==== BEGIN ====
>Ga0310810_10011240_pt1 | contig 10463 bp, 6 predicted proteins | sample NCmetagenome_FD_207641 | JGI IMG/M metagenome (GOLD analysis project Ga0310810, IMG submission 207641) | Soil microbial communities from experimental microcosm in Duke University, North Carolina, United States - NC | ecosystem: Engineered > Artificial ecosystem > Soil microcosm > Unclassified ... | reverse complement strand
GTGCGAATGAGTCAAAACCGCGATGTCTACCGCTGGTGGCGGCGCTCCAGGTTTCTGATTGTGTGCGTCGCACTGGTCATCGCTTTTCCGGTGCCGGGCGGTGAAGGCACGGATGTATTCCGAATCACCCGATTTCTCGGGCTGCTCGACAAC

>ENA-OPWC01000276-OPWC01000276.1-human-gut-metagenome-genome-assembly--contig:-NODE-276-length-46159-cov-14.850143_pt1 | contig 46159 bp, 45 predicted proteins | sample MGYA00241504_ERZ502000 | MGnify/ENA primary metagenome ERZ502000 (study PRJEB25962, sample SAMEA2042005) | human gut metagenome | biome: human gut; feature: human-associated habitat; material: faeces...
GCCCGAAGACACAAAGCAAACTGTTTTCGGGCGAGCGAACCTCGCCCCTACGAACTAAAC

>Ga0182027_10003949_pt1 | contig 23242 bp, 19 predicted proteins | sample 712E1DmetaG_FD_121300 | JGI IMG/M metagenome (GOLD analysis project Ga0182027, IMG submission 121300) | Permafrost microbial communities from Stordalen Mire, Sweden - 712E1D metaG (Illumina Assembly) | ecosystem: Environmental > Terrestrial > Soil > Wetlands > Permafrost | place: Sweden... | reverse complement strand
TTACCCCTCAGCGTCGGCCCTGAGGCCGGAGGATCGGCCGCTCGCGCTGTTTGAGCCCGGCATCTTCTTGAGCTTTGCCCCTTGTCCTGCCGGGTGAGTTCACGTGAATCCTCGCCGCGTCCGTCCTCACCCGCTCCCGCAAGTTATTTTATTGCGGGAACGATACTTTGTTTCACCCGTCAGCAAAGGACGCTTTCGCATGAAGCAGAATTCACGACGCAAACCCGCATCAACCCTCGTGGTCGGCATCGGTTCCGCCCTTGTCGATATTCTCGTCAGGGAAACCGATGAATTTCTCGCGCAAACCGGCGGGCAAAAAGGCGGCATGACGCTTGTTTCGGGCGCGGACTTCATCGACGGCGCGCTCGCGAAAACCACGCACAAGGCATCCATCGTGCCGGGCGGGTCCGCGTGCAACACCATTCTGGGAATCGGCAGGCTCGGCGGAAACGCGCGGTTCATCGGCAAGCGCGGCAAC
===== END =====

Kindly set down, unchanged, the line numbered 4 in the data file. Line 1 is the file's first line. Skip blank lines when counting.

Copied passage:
GCCCGAAGACACAAAGCAAACTGTTTTCGGGCGAGCGAACCTCGCCCCTACGAACTAAAC